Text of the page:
Example 3 compares the effectiveness a cationic polyacrylamide (EX1) to a surfactant on tar/flushing liquor emulsions from Chinese coke plant #2. For this example, 100 ml of a tar/flushing liquor emulsions were charged to two 120 ml-bottles with caps. The bottles were heated to 85° C. in an oil bath for 20 minutes. Then, 10 ppm of a cationic polyacrylamide was added to one of the bottles. 10 ppm of an EO/PO copolymer (C1) typically used as a demulsifying treatment was added to the other bottle. The bottles were mixed by inverting them 15 times. The bottles were placed back in the 85° C. oil bath and allowed to rest for 35 minutes. After 35 minutes, the top aqueous layer was tested for turbidity. As can be seen in Table 4, the data shows the cationic polyacrylamide (EX1) is a more effective demulsifying treatment than an EO/PO (C1) copolymer typically used a demulsifying treatment, even at low concentrations.

TABLE 4 Results of various emulsifying treatments Treatment Turbidity (NTU) Blank 339 10 ppm EX1 53 10 ppm C1 364

This written description uses examples to disclose the invention, including the best mode, and also to enable any person skilled in the art to practice the invention, including making and using any devices or systems and performing any incorporated methods. The patentable scope of the invention is defined by the claims, and may include other examples that occur to those skilled in the art. For example, although exemplary embodiments disclose using the treatment compositions in the flushing system, the treatment compositions may be used in tar storage, the tar refinery, or the tar extractor to further remove the water in tar. Such other examples are intended to be within the scope of the claims if they have structural elements that do not differ from the literal language of the claims, or if they include equivalent structural elements with insubstantial differences from the literal languages of the claims.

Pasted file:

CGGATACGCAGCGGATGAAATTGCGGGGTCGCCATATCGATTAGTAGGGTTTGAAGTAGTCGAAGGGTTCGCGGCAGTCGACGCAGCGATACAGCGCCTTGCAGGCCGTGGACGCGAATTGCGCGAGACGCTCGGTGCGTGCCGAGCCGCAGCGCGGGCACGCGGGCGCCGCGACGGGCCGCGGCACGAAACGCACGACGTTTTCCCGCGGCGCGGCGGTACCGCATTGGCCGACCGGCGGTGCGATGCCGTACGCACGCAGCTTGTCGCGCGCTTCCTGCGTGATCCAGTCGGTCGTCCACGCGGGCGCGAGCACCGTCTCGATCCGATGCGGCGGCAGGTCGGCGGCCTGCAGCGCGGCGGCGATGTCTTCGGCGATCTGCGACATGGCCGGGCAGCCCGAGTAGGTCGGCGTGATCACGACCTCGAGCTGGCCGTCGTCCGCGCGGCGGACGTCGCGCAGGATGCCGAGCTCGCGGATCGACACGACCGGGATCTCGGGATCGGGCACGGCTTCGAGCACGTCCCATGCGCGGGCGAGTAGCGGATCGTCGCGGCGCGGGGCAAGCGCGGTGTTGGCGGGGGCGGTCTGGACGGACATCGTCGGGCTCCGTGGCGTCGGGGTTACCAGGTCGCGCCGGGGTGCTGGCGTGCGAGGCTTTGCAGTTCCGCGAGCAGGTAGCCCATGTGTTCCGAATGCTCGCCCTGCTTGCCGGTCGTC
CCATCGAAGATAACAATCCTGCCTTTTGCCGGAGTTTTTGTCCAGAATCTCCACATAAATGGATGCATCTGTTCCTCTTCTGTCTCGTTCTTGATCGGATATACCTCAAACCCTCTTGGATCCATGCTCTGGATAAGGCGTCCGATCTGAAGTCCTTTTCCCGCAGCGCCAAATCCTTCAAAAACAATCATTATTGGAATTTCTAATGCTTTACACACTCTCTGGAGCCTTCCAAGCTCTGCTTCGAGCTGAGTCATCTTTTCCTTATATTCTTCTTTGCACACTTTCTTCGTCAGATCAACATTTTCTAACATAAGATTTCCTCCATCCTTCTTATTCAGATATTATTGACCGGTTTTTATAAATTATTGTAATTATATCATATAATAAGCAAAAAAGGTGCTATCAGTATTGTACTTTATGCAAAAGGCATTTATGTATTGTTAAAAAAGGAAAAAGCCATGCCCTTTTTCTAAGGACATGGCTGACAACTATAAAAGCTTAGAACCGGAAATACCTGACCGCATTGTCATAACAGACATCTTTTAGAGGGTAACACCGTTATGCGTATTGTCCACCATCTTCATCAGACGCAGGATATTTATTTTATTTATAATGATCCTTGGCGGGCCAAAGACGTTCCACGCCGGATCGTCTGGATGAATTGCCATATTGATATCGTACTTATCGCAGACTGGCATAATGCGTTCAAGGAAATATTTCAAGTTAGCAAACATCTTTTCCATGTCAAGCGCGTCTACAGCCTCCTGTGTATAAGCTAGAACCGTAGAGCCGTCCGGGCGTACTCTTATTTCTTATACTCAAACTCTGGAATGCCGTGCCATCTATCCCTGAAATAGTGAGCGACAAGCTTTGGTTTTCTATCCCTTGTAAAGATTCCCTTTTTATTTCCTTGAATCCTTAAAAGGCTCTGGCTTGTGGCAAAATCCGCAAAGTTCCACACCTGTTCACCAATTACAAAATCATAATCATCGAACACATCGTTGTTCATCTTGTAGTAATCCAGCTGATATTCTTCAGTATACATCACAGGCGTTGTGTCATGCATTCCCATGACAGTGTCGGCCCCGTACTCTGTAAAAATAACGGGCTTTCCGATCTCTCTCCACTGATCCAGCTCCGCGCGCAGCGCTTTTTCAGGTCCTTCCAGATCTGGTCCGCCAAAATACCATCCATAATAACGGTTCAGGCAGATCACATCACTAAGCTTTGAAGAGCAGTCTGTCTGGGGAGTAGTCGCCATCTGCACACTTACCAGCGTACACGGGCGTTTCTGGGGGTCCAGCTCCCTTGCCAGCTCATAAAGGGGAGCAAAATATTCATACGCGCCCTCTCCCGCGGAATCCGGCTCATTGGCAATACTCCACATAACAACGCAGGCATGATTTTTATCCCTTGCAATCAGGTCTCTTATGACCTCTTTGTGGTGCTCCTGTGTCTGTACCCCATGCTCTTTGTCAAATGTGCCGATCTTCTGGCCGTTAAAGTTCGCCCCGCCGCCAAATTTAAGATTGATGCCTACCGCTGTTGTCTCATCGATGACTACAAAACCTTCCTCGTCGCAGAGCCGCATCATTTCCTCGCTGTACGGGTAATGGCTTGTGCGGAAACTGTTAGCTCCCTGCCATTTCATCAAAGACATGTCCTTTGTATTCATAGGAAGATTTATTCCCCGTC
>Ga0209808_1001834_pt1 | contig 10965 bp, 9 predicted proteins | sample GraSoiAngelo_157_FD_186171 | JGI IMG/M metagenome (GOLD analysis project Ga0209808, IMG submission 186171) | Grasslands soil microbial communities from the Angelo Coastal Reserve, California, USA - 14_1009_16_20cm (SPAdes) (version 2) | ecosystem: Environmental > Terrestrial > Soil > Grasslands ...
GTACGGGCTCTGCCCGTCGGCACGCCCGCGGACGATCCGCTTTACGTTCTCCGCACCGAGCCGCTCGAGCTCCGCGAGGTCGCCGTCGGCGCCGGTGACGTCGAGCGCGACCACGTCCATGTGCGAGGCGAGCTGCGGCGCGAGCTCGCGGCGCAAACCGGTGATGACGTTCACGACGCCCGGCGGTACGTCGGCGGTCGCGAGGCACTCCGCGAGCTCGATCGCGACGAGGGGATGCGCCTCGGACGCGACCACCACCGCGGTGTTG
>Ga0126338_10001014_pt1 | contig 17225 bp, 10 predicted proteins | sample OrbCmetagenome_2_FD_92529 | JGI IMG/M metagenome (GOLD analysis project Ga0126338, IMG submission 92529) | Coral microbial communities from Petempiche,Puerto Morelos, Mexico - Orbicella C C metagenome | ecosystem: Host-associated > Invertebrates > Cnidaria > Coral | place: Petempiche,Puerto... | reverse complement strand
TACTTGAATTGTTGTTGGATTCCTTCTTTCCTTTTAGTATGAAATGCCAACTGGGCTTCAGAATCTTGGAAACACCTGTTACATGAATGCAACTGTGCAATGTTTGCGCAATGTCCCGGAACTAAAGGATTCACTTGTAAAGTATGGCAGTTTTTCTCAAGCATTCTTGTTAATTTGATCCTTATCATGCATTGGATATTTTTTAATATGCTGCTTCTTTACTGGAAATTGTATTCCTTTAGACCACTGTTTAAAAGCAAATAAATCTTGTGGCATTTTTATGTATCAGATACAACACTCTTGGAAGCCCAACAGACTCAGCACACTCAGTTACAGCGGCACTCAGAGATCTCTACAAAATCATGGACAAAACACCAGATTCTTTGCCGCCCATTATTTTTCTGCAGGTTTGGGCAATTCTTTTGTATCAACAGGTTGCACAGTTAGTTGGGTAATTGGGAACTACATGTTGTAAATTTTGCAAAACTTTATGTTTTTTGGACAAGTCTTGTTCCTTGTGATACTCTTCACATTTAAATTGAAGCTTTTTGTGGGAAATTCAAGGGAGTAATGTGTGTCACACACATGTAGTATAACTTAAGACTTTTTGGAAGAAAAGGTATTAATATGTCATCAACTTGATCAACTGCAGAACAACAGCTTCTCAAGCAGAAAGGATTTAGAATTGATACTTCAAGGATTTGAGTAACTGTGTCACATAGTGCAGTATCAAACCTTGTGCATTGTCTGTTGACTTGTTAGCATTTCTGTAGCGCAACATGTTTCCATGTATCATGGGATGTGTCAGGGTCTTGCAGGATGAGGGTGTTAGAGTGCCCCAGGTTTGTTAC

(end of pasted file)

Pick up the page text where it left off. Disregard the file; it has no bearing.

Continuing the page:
Claims

1. A method of reducing an oil in water emulsion present in an aqueous stream of a coking process comprising:

(a) providing said aqueous stream;
(b) providing a treatment composition, wherein said treatment composition comprises at least one cationic polyacrylamide; and
(c) contacting said aqueous stream with said treatment composition.

2. The method of claim 1, wherein said cationic polyacrylamide comprises repeat units (x) and (y) of the formula: wherein R1 and R2 are the same or different and are chosen from H and CH3; Q is —C(O)O—, or —OC(O)—, or —C(O)NH—; R3 is branched or linear C1-C4 alkyl; R4, R5, and R6 are independently chosen from H, C1-C4 linear or branched alkyl, or a C5-C8 aromatic or alkylaromatic group; A is an anion selected from Cl−, Br−, HSO4−, or MeOSO3−.

3. The method of claim 2, wherein said repeat (y) unit comprises at least one member selected from the group consisting of dimethylaminoethyl (meth)acrylate methyl chloride quaternary salt, dimethylaminoethyl (meth)acrylate methyl sulfate quaternary salt, dimethylaminoethyl (meth)acrylate benzyl chloride quaternary salt, dimethylaminoethyl (meth)acrylate sulfuric acid salt, dimethylaminoethyl (meth)acrylate hydrochloric acid salt, acrylamidopropyl trimethylammonium chloride, dimethylaminopropyl (meth)acrylamide methyl sulfate quaternary salt, dimethylaminopropyl (meth)acrylamide hydrochloric acid salt, diethylaminoethylacrylate, diethylaminoethylmethacrylate, diallyldiethylammonium chloride, and diallyldimethyl ammonium chloride.